Neighborhood Blind Intersection Causes Concern

Neighborhood Blind Intersection Causes Concern

July 11, 2002

The trick to pulling out on Valley View Drive from Cobb Place in Franconia is the head turn. Because of the deep dip to the left and the bushes to the right limiting the view, it takes a degree of luck as well to avoid being sideswiped.

Gene Henry, a resident of Cobb, knows the dangerous intersection all too well and has approached the Virginia Department of Transportation and now Supervisor Dana Kauffman's office about getting a fish-eye mirror, strategically placed on the street light pole, to make it safer. At the intersection one afternoon, he watched a car disappear in the dip and suddenly appear at the intersection, giving the driver on Cobb little time.

"Here they come, up the hill," he said, "there's been some very near misses, I want to make a move before somebody gets killed."

Dick Szymansky lives on Valley View and knows the danger too. He's got it down to a science.

"You have to inch out. Once you make your commitment, you've got to go," he said.

"In essence, you're committed," Henry added.

They've both approached VDOT about the mirror only to be told they don't work.

"They gave me the same old excuse," Henry said.

According to VDOT spokesperson Ryan Hall, there was a study with mirrors done eight years ago and "they kept getting shot out," and the "wind would move them," according to Hall.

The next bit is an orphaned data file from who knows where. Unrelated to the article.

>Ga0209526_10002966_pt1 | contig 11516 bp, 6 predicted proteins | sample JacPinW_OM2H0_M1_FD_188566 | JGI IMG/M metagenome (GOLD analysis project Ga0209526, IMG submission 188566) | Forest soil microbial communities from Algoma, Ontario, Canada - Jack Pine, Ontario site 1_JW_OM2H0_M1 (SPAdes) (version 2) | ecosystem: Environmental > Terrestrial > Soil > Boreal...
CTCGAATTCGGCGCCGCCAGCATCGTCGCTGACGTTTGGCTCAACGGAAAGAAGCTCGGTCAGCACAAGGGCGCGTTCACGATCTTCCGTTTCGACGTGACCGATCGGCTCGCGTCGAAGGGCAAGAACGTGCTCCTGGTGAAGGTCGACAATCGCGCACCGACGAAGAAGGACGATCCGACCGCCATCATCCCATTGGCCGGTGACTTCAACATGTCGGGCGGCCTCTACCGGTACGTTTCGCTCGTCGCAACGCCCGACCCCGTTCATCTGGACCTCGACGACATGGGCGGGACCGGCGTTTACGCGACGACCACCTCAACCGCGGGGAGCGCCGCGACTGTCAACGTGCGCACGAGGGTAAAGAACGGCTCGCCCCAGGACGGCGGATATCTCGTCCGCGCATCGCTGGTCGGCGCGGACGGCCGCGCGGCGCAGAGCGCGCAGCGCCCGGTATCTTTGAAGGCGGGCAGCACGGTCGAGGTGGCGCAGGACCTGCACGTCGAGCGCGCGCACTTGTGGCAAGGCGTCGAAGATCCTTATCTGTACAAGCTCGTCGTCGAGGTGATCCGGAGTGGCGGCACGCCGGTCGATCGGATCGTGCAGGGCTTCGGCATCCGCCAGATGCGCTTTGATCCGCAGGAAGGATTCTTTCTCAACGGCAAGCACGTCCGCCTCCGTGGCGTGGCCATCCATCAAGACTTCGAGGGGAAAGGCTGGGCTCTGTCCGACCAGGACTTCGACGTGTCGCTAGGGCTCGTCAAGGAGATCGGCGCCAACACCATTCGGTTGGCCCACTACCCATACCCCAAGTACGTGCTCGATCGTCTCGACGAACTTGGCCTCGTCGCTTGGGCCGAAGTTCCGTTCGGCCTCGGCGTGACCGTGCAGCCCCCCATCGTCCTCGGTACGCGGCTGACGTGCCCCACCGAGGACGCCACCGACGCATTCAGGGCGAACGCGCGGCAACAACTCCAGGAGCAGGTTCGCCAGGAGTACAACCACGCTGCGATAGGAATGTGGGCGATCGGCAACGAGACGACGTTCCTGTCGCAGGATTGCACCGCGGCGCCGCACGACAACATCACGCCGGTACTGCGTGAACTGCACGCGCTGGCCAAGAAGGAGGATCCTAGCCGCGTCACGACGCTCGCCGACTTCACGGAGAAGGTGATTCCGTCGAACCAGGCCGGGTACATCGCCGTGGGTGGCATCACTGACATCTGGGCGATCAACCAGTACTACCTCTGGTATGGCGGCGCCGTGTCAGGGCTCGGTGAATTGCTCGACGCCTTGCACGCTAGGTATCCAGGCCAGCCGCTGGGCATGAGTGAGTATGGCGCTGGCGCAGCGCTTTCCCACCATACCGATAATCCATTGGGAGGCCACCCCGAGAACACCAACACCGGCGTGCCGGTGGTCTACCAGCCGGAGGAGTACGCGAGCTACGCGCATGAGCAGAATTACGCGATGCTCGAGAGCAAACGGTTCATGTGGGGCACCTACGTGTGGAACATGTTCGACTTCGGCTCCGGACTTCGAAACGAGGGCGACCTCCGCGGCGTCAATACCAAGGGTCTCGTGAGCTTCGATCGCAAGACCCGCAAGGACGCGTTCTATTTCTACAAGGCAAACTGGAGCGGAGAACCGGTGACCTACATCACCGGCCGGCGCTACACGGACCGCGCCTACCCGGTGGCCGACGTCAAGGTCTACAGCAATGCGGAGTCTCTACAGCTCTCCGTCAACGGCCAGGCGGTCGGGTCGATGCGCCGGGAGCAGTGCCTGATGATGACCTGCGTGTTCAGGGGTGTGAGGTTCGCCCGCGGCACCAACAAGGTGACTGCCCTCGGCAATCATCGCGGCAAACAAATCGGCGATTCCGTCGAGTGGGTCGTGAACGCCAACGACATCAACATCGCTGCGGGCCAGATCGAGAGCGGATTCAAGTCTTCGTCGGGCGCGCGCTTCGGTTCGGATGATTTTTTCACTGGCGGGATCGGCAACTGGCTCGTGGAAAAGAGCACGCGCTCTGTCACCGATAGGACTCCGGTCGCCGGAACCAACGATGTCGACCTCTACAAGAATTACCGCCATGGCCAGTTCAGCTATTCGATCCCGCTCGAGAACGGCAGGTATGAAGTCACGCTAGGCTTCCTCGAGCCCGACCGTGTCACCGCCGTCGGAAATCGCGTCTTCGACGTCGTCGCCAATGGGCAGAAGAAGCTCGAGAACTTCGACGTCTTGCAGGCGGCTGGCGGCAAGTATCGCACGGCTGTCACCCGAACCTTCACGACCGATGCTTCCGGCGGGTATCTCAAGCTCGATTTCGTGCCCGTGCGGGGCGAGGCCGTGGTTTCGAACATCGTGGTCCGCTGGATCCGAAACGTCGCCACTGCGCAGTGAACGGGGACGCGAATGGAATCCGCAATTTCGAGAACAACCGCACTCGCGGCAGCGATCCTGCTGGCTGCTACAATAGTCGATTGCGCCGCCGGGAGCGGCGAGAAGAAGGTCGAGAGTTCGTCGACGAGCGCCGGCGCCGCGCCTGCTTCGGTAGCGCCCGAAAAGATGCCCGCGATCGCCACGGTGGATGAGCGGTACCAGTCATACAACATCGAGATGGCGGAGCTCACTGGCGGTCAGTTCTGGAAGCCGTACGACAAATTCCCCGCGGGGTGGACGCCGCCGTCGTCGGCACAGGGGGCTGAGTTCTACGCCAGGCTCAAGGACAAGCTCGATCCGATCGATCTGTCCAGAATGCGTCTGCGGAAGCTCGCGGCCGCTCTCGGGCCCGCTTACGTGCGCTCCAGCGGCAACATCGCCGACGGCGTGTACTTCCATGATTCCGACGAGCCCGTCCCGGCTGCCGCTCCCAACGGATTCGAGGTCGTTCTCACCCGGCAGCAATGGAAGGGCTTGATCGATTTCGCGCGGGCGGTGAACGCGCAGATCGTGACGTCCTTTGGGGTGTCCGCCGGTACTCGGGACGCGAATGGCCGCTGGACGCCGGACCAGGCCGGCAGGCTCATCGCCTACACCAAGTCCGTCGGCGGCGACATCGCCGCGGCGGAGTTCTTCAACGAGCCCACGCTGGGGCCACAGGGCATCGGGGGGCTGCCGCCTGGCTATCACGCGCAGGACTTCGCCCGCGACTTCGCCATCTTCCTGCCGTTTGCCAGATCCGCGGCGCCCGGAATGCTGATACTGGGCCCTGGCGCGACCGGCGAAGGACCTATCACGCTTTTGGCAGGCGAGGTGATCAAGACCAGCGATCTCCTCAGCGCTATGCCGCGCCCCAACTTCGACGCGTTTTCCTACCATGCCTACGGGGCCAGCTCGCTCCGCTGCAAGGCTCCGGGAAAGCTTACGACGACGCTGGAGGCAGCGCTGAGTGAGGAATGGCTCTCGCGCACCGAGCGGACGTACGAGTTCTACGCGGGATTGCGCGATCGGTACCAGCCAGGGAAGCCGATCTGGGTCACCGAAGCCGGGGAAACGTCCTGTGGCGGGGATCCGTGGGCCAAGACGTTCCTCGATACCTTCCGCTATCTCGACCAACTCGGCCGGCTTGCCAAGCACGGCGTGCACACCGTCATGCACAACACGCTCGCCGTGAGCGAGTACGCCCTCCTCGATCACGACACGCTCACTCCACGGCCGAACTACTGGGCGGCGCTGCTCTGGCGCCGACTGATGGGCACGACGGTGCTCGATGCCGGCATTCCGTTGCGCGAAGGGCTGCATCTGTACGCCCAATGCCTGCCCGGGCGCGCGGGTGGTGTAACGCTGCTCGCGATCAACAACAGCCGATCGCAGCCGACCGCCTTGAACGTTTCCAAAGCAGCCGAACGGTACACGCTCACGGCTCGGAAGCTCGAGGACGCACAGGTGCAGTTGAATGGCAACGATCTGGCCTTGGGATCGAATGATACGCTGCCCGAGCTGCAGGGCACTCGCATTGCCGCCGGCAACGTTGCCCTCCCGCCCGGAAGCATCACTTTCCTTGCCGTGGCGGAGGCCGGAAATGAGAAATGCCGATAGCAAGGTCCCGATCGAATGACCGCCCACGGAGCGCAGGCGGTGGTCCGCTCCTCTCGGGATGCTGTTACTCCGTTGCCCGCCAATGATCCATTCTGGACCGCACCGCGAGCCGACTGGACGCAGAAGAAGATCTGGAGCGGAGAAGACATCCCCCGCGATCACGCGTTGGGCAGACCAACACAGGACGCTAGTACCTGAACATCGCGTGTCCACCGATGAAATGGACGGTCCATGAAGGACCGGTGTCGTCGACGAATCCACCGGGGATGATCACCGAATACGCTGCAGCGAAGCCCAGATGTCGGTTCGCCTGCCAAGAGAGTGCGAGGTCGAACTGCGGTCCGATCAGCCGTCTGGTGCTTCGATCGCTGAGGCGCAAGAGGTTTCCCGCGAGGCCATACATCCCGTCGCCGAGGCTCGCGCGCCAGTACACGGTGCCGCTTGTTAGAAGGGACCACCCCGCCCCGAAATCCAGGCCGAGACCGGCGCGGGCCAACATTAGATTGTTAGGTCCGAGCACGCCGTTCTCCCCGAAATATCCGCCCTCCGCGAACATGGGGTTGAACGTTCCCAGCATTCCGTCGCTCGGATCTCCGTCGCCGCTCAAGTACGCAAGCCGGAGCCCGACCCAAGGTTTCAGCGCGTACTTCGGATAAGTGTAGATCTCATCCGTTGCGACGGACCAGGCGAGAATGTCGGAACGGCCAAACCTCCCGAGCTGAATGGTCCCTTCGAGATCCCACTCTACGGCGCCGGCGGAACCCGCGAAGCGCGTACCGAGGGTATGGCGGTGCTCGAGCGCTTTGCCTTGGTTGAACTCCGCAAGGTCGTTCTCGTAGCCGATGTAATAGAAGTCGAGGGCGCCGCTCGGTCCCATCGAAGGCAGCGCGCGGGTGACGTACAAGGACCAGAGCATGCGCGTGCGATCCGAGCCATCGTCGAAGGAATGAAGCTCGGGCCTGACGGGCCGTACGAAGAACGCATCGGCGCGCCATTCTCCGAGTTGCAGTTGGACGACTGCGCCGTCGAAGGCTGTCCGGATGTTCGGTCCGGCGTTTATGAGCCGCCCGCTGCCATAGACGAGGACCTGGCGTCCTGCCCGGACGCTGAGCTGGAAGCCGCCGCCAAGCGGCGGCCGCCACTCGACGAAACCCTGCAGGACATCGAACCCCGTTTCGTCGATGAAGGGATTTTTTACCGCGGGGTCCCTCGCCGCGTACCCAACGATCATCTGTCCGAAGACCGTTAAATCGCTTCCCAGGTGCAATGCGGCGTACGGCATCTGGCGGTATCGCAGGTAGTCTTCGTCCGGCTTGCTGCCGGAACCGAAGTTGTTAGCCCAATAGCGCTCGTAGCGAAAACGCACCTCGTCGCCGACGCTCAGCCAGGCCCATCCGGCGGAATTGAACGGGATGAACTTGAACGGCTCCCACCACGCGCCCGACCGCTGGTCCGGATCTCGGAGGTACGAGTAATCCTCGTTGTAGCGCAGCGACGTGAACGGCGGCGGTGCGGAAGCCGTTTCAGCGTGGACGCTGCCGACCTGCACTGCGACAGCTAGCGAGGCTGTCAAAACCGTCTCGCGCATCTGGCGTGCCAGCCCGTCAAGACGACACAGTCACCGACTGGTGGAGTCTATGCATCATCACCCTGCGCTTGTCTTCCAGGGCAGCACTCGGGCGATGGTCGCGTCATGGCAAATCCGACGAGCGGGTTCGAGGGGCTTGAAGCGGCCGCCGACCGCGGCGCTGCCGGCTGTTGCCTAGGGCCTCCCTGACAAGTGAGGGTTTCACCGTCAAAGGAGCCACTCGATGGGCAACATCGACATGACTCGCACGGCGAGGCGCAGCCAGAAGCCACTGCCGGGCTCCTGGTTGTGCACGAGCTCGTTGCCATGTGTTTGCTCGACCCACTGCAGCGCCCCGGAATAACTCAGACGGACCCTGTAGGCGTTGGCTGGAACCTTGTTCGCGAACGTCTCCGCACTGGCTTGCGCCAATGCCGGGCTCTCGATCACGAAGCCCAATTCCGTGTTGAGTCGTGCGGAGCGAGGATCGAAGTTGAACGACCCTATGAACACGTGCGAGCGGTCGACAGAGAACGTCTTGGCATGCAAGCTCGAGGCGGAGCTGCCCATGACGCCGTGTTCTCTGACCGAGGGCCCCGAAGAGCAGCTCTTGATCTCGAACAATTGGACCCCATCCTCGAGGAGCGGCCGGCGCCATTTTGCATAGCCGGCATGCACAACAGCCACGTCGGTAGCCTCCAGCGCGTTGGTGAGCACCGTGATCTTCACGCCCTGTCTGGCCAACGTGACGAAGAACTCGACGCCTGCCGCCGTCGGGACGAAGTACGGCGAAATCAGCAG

"We don't use them at all," he said, except for private use on driveways.

In Kauffman's office, transportation staff person, Joan Clark, got the same answer from VDOT. She did request a review of the area.

"We have requested that VDOT look at the intersection for safety signage," Clark said.

THE ROAD and neighborhood are victims of development, like other parts of the county, and Henry and Szymansky have seen their neighborhood across from the Lee District Supervisor's office go through changes. Valley View has a few steep drops and used to be known as "roller coaster road" on the local teenage circuit. Cars used to come speeding through the area, trying to get airborne on some of the hills.

"It was a fun road to them, we've had at least two or three deaths on that road," Henry said referring to accidents in the 1970s and '80s. "They'd wind up hitting those oak trees."

But the oaks were cut down years ago and a development of houses with great rooms and Jacuzzi's has slowed traffic down with proffered road improvements.

"The kids still come back here," Henry said.

Wife Mary Lou and he still live in the house she grew up in. Then, the house was on the land where I-495 is and they moved it inland to a piece of property a friend owned.

"My family moved in 1947, it was over there where 495 was. My family moved the house," she said.

Szymansky lives by a sharp corner, down from the intersection of Cobb Road. Some cars would try to navigate that corner at high speeds.

"I've had 10 or 12 people, had one guy that rolled up there," he said, pointing to a row of bushes in front of his house. "With the houses here, it's kind of subsided," he said.